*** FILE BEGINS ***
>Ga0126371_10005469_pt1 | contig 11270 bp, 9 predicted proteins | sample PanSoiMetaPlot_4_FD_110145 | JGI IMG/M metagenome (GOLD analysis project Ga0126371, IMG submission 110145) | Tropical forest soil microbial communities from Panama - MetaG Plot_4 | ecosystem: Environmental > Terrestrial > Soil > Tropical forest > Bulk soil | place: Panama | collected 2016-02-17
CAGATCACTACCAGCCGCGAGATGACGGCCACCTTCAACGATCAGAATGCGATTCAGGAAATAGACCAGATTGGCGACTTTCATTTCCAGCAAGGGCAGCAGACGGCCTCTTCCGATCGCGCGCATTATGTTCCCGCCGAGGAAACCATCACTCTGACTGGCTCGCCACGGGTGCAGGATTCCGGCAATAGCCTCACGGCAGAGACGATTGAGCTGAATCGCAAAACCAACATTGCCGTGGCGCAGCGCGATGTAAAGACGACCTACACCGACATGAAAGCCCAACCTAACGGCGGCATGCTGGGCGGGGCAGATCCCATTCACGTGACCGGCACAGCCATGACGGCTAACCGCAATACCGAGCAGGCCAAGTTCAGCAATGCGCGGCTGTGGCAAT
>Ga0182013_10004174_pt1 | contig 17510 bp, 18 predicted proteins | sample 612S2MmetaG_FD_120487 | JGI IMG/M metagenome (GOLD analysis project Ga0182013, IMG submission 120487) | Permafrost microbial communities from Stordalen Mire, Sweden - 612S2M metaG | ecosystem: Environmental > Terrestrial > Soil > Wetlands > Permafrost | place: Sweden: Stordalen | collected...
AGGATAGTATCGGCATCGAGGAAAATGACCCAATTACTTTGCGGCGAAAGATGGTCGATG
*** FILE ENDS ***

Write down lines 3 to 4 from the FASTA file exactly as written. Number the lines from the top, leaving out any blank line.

>Ga0182013_10004174_pt1 | contig 17510 bp, 18 predicted proteins | sample 612S2MmetaG_FD_120487 | JGI IMG/M metagenome (GOLD analysis project Ga0182013, IMG submission 120487) | Permafrost microbial communities from Stordalen Mire, Sweden - 612S2M metaG | ecosystem: Environmental > Terrestrial > Soil > Wetlands > Permafrost | place: Sweden: Stordalen | collected...
AGGATAGTATCGGCATCGAGGAAAATGACCCAATTACTTTGCGGCGAAAGATGGTCGATG